The internet hive mind has rarely produced anything as brilliant as turning Nick Cave’s Red Right Hand into a Dr. Seuss book. Mashups are usually bad, stupid, the wishful fruit of deranged fans trying to fit disparate interests into one box. But it turns out that Nick Cave was born to write children’s books, though he may not yet know it himself. His narratives may be of a kind with the Brothers Grimm, ominous and filled with bloody reminders of just how dark and full of terrors the human soul can be. His lively wordplay and frequent references to bunnies would readily appeal to young Little Golden Book readers, provided they’re the sort of children who rarely leave the attic. Cave lifted the inspiration for this particular meditation on the nature of God from Dante’s Inferno. In that reference the red right hand is the vengeful hand of an angry God, but could just as easily be the calling card of a villain who would be right at home in anything from a Victorian morality novel, to a pulp detective story, to any number of slasher movies, to a neo-noir comic book. Or, quite naturally, a Dr. Seuss book. Dr. Seuss, for his part, started his career as a political cartoonist, and an undercurrent of allegory and political commentary was always right underneath those ice-cream colored squiggles of his. If you’ve seen his WWII era work, you’ll recognize exactly where Yertle the Turtle came from. Those Sneetches marching around with and without yellow stars on their bellies weren’t a coincidence either. Seuss never went so far as to illustrate Dante, but maybe he should have, and he certainly could have, and it’s our loss that he didn’t. Here and now, though, I’m wondering if there’s a crowdfund for the artist who goes by Dr. Faustus to go ahead and create The Little Golden Treasury of Nick Cave and The Bad Seeds. Because if that was a thing, and if I had a child, I would buy that thing for my child.
My rebuttal to anyone who says that The Rolling Stones stopped writing good songs, or whatever it is nonbelievers say about The Rolling Stones. I pay closer attention to the Stones’ saga than most. Throughout their adventures and despite their ups and downs, they haven’t lost the ability to pull together into something great. They’re the world’s greatest rock’n’roll band, remember? The fact that it sometimes seems like they’re doing it in their sleep, or worse, just for the money, doesn’t change that. And this is brilliant, and a great love song, and well on par with their other great love songs. If only it existed outside of the context of ‘gosh, you guys sure are old!’ it would be held up as such. I think it captures something very specific and very familiar; the sheer weariness that comes with heartbreak, that sick afterglow that’s like a long hangover that just won’t fade away. It’s a beautiful reminder of any number of dark nights.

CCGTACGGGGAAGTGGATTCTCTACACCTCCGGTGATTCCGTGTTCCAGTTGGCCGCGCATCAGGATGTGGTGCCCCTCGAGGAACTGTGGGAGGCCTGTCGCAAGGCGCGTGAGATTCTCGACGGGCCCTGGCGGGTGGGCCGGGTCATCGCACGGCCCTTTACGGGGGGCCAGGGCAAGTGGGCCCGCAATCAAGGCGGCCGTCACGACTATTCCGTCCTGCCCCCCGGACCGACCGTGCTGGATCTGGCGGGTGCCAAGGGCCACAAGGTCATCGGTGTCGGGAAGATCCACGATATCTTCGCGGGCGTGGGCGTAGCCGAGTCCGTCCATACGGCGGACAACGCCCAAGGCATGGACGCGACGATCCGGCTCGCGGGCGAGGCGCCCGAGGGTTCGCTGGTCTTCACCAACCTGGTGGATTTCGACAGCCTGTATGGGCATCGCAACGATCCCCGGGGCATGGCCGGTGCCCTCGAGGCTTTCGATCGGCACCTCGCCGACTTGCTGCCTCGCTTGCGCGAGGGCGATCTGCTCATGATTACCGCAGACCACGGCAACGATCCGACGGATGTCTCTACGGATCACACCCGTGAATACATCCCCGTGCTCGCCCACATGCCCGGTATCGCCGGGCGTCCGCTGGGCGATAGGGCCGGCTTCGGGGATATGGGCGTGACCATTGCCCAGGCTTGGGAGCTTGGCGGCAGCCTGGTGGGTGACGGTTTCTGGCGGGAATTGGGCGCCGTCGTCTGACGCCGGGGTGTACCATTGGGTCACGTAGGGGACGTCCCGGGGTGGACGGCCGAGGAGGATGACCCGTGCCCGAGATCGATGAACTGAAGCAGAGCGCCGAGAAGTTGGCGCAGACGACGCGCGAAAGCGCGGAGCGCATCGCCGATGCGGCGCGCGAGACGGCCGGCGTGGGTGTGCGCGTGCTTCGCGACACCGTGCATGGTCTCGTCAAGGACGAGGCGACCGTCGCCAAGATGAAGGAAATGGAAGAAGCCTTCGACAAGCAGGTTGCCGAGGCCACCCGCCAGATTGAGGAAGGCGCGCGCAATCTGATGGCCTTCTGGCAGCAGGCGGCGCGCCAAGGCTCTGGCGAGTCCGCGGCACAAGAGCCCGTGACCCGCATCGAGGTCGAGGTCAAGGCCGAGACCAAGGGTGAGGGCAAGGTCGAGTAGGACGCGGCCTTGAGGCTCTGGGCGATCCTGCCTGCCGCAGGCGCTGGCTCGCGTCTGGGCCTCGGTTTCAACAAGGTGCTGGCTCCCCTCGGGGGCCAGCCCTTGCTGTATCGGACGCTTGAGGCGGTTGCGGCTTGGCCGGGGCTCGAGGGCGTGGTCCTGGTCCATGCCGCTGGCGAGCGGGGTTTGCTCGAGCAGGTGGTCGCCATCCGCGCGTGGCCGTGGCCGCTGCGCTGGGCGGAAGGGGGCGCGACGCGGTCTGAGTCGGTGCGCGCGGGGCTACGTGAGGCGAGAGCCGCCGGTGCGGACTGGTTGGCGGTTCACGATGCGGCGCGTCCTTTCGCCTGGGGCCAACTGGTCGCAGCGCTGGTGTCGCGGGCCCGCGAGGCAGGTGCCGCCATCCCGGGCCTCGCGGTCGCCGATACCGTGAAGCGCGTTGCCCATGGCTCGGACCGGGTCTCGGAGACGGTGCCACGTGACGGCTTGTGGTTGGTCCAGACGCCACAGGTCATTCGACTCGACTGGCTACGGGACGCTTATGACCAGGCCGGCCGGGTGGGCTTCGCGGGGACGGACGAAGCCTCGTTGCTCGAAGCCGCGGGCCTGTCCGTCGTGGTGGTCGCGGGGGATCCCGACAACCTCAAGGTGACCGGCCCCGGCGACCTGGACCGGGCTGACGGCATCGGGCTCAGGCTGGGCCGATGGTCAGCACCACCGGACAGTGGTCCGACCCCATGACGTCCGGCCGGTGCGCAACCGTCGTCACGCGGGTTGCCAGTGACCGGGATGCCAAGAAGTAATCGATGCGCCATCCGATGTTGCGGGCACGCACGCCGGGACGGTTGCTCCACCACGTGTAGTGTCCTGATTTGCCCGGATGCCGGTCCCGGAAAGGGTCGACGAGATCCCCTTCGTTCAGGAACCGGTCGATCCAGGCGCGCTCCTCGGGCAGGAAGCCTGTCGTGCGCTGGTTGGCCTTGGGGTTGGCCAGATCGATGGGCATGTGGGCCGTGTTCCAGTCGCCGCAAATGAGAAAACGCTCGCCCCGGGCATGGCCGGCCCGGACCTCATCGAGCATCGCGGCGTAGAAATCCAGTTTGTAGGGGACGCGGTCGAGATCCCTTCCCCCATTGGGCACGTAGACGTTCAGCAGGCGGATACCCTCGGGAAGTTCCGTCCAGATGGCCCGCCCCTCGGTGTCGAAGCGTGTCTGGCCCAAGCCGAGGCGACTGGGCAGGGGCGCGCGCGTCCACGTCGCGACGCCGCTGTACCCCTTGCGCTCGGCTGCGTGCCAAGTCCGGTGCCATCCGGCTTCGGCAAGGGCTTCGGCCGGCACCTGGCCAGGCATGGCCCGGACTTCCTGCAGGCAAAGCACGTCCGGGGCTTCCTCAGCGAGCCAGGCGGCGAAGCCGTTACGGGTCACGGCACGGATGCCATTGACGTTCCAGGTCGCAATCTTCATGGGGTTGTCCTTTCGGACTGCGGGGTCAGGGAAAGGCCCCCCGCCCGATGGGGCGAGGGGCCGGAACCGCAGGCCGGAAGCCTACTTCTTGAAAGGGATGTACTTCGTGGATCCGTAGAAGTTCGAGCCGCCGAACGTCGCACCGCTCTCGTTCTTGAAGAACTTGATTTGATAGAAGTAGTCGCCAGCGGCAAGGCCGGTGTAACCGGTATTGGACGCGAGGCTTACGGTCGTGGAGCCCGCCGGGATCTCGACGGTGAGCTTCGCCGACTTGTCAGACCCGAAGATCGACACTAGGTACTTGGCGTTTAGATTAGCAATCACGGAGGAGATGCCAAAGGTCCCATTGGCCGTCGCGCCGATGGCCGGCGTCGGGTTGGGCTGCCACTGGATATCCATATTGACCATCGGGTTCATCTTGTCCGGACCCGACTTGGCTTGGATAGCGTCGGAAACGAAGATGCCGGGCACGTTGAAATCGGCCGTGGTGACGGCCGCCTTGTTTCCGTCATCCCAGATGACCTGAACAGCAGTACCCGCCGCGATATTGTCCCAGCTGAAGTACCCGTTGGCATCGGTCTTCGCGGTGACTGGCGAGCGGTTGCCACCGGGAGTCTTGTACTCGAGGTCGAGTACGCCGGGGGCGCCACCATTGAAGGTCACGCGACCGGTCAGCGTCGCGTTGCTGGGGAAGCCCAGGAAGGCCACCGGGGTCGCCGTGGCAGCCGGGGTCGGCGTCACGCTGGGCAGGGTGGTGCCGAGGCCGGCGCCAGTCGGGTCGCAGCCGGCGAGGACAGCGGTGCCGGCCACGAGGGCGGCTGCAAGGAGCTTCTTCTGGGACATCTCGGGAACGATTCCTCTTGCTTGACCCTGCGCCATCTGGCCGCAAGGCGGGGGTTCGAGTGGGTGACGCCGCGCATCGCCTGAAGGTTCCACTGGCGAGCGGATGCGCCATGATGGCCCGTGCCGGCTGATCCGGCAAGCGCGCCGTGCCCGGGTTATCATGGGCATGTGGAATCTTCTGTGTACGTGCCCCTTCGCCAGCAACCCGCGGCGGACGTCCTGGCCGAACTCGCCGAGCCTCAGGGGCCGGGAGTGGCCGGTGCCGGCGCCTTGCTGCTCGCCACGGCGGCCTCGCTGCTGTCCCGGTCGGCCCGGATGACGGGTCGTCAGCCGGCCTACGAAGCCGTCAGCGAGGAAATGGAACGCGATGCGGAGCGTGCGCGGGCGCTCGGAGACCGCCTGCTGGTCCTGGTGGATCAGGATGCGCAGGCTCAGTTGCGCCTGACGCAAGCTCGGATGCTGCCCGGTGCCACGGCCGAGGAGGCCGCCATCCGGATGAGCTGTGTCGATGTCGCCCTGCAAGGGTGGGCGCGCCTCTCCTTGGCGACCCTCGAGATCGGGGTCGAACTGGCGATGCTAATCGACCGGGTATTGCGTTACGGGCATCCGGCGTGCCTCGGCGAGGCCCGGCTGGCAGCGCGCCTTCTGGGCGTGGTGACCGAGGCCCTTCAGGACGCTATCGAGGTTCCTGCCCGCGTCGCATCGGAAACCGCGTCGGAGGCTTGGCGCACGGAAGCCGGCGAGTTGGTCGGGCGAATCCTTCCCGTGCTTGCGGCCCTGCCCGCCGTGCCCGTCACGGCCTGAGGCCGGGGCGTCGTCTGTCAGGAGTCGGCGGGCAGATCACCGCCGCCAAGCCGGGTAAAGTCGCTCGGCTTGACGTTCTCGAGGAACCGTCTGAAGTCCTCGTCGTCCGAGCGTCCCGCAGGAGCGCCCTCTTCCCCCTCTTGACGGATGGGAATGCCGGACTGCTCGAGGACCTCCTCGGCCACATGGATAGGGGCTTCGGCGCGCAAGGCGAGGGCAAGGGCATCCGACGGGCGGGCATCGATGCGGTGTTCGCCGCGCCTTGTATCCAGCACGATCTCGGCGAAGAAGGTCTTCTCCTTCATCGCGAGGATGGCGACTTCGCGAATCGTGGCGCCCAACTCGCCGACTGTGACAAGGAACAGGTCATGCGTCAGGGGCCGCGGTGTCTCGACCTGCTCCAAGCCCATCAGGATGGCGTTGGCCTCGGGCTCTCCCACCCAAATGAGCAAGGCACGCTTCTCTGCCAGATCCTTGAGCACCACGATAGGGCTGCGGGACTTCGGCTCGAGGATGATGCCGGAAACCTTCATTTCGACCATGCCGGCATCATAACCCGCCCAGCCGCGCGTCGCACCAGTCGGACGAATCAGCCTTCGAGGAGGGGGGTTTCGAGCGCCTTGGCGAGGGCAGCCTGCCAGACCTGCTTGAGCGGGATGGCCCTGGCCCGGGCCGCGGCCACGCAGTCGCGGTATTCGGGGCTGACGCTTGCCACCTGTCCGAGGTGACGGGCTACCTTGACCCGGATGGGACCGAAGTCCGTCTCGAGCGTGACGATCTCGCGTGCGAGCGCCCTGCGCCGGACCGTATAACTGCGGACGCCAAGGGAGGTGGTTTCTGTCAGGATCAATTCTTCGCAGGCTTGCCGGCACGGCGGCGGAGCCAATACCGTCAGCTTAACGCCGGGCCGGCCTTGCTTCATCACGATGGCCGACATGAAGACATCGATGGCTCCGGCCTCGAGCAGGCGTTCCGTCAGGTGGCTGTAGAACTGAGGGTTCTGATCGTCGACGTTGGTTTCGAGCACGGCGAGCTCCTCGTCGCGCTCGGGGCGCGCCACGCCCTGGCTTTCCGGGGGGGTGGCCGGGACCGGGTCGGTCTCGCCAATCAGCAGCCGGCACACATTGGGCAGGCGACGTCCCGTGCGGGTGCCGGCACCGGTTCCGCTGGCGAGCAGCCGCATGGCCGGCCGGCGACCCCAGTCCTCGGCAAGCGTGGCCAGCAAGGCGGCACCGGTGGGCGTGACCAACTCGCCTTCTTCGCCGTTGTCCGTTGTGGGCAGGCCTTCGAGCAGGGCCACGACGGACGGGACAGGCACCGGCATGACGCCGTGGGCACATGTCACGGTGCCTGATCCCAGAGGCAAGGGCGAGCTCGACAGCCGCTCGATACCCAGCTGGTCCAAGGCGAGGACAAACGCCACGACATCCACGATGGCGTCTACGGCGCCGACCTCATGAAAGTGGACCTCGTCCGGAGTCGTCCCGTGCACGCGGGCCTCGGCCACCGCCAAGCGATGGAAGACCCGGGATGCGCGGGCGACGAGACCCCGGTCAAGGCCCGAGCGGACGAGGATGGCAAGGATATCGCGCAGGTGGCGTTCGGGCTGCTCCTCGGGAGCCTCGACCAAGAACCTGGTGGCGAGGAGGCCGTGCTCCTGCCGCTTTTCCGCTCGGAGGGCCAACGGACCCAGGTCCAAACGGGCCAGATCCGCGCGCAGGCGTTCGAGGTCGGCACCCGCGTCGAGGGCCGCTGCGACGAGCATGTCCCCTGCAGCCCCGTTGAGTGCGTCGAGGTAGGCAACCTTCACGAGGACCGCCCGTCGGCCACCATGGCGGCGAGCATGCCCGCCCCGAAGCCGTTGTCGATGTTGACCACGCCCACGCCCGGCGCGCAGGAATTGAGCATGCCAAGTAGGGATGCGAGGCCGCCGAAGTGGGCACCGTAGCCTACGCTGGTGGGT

In this climate of all things electronic, I haven’t yet seen acid house make a big comeback. What do I know about these fine distinctions, though? Not much, really. Maybe it’s happening right under my nose. Either way, we should all get behind a Lords of Acid revival. Not bloody likely, it seems; they were far too weird to bust out of the underground in the 90’s and they’re too weird to get swept out of it by the EDM tides today. Weird, raunchy and absolutely shitblitzed insane, they occupied a pretty unswept corner of pop culture. Their garish, high-trash, pornified aesthetic was quite outre at the time, though it feels au courant for the world of internet culture. It’s a scary wormhole to go exploring, especially if your familiarity with early 90’s acid house rave culture doesn’t go much further than a vague awareness that it’s a thing that used to exist. Still, the spirit of true weirdness should be rewarded, and if this crew doesn’t deserve to be revered as acid elders, I don’t know who does.